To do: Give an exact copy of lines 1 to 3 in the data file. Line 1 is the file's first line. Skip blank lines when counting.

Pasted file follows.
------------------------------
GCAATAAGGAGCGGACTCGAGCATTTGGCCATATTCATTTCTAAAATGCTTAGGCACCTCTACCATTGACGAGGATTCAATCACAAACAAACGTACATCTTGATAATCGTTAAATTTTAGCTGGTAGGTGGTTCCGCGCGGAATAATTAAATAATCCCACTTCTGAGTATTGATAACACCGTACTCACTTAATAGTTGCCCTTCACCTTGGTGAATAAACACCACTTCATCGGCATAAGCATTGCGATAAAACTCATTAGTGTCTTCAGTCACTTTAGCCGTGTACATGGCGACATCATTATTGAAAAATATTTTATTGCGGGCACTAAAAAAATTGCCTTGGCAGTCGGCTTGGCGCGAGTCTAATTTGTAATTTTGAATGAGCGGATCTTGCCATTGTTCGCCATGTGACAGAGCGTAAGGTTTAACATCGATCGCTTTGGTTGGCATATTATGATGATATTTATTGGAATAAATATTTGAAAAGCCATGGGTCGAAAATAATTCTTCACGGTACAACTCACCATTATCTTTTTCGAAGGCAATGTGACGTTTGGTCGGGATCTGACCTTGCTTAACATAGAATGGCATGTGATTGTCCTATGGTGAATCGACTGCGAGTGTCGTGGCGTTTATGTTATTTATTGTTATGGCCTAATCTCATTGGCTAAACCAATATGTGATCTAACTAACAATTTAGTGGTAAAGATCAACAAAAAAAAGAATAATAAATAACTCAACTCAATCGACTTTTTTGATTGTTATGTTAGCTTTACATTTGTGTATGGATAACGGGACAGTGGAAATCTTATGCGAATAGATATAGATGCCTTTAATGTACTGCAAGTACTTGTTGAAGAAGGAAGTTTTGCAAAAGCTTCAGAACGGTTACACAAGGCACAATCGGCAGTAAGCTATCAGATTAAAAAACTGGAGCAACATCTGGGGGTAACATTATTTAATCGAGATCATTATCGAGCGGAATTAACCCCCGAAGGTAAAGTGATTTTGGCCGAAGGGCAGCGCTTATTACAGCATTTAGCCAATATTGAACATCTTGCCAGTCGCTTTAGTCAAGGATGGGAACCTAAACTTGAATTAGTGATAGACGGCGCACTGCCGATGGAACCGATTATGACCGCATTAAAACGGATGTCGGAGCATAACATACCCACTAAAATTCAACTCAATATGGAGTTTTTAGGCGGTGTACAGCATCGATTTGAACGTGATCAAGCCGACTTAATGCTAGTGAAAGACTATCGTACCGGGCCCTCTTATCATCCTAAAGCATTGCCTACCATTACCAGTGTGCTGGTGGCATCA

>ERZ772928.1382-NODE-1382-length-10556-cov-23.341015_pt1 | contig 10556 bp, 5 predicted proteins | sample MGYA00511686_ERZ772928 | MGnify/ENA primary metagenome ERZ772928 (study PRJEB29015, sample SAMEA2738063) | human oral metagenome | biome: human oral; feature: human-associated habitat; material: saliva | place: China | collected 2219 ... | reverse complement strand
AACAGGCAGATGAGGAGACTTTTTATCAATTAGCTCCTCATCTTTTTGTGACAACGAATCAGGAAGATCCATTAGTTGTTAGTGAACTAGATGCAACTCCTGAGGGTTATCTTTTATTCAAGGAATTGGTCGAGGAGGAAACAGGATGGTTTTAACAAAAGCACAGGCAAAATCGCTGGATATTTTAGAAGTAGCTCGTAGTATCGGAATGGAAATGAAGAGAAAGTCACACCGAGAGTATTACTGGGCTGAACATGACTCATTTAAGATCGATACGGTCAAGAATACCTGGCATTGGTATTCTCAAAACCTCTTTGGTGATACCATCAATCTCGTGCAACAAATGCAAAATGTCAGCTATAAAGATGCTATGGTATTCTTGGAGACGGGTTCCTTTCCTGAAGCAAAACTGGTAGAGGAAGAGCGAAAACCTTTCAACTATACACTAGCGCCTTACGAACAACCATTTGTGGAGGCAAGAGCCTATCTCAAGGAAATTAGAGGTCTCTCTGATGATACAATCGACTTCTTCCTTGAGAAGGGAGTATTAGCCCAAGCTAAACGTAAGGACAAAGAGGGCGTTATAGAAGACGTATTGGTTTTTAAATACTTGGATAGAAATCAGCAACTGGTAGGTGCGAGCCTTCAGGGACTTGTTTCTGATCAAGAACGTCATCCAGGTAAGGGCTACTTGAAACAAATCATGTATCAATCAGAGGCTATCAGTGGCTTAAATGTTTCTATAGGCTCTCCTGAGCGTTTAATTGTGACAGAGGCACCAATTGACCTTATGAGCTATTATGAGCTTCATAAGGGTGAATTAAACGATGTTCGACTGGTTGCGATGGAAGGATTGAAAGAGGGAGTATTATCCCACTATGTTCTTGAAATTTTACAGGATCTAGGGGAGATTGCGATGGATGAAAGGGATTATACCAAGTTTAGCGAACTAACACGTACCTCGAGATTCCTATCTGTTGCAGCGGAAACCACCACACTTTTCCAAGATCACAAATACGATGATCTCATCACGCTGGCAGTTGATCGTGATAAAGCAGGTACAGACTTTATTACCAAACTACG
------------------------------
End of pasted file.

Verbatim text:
GCAATAAGGAGCGGACTCGAGCATTTGGCCATATTCATTTCTAAAATGCTTAGGCACCTCTACCATTGACGAGGATTCAATCACAAACAAACGTACATCTTGATAATCGTTAAATTTTAGCTGGTAGGTGGTTCCGCGCGGAATAATTAAATAATCCCACTTCTGAGTATTGATAACACCGTACTCACTTAATAGTTGCCCTTCACCTTGGTGAATAAACACCACTTCATCGGCATAAGCATTGCGATAAAACTCATTAGTGTCTTCAGTCACTTTAGCCGTGTACATGGCGACATCATTATTGAAAAATATTTTATTGCGGGCACTAAAAAAATTGCCTTGGCAGTCGGCTTGGCGCGAGTCTAATTTGTAATTTTGAATGAGCGGATCTTGCCATTGTTCGCCATGTGACAGAGCGTAAGGTTTAACATCGATCGCTTTGGTTGGCATATTATGATGATATTTATTGGAATAAATATTTGAAAAGCCATGGGTCGAAAATAATTCTTCACGGTACAACTCACCATTATCTTTTTCGAAGGCAATGTGACGTTTGGTCGGGATCTGACCTTGCTTAACATAGAATGGCATGTGATTGTCCTATGGTGAATCGACTGCGAGTGTCGTGGCGTTTATGTTATTTATTGTTATGGCCTAATCTCATTGGCTAAACCAATATGTGATCTAACTAACAATTTAGTGGTAAAGATCAACAAAAAAAAGAATAATAAATAACTCAACTCAATCGACTTTTTTGATTGTTATGTTAGCTTTACATTTGTGTATGGATAACGGGACAGTGGAAATCTTATGCGAATAGATATAGATGCCTTTAATGTACTGCAAGTACTTGTTGAAGAAGGAAGTTTTGCAAAAGCTTCAGAACGGTTACACAAGGCACAATCGGCAGTAAGCTATCAGATTAAAAAACTGGAGCAACATCTGGGGGTAACATTATTTAATCGAGATCATTATCGAGCGGAATTAACCCCCGAAGGTAAAGTGATTTTGGCCGAAGGGCAGCGCTTATTACAGCATTTAGCCAATATTGAACATCTTGCCAGTCGCTTTAGTCAAGGATGGGAACCTAAACTTGAATTAGTGATAGACGGCGCACTGCCGATGGAACCGATTATGACCGCATTAAAACGGATGTCGGAGCATAACATACCCACTAAAATTCAACTCAATATGGAGTTTTTAGGCGGTGTACAGCATCGATTTGAACGTGATCAAGCCGACTTAATGCTAGTGAAAGACTATCGTACCGGGCCCTCTTATCATCCTAAAGCATTGCCTACCATTACCAGTGTGCTGGTGGCATCA

>ERZ772928.1382-NODE-1382-length-10556-cov-23.341015_pt1 | contig 10556 bp, 5 predicted proteins | sample MGYA00511686_ERZ772928 | MGnify/ENA primary metagenome ERZ772928 (study PRJEB29015, sample SAMEA2738063) | human oral metagenome | biome: human oral; feature: human-associated habitat; material: saliva | place: China | collected 2219 ... | reverse complement strand
AACAGGCAGATGAGGAGACTTTTTATCAATTAGCTCCTCATCTTTTTGTGACAACGAATCAGGAAGATCCATTAGTTGTTAGTGAACTAGATGCAACTCCTGAGGGTTATCTTTTATTCAAGGAATTGGTCGAGGAGGAAACAGGATGGTTTTAACAAAAGCACAGGCAAAATCGCTGGATATTTTAGAAGTAGCTCGTAGTATCGGAATGGAAATGAAGAGAAAGTCACACCGAGAGTATTACTGGGCTGAACATGACTCATTTAAGATCGATACGGTCAAGAATACCTGGCATTGGTATTCTCAAAACCTCTTTGGTGATACCATCAATCTCGTGCAACAAATGCAAAATGTCAGCTATAAAGATGCTATGGTATTCTTGGAGACGGGTTCCTTTCCTGAAGCAAAACTGGTAGAGGAAGAGCGAAAACCTTTCAACTATACACTAGCGCCTTACGAACAACCATTTGTGGAGGCAAGAGCCTATCTCAAGGAAATTAGAGGTCTCTCTGATGATACAATCGACTTCTTCCTTGAGAAGGGAGTATTAGCCCAAGCTAAACGTAAGGACAAAGAGGGCGTTATAGAAGACGTATTGGTTTTTAAATACTTGGATAGAAATCAGCAACTGGTAGGTGCGAGCCTTCAGGGACTTGTTTCTGATCAAGAACGTCATCCAGGTAAGGGCTACTTGAAACAAATCATGTATCAATCAGAGGCTATCAGTGGCTTAAATGTTTCTATAGGCTCTCCTGAGCGTTTAATTGTGACAGAGGCACCAATTGACCTTATGAGCTATTATGAGCTTCATAAGGGTGAATTAAACGATGTTCGACTGGTTGCGATGGAAGGATTGAAAGAGGGAGTATTATCCCACTATGTTCTTGAAATTTTACAGGATCTAGGGGAGATTGCGATGGATGAAAGGGATTATACCAAGTTTAGCGAACTAACACGTACCTCGAGATTCCTATCTGTTGCAGCGGAAACCACCACACTTTTCCAAGATCACAAATACGATGATCTCATCACGCTGGCAGTTGATCGTGATAAAGCAGGTACAGACTTTATTACCAAACTACG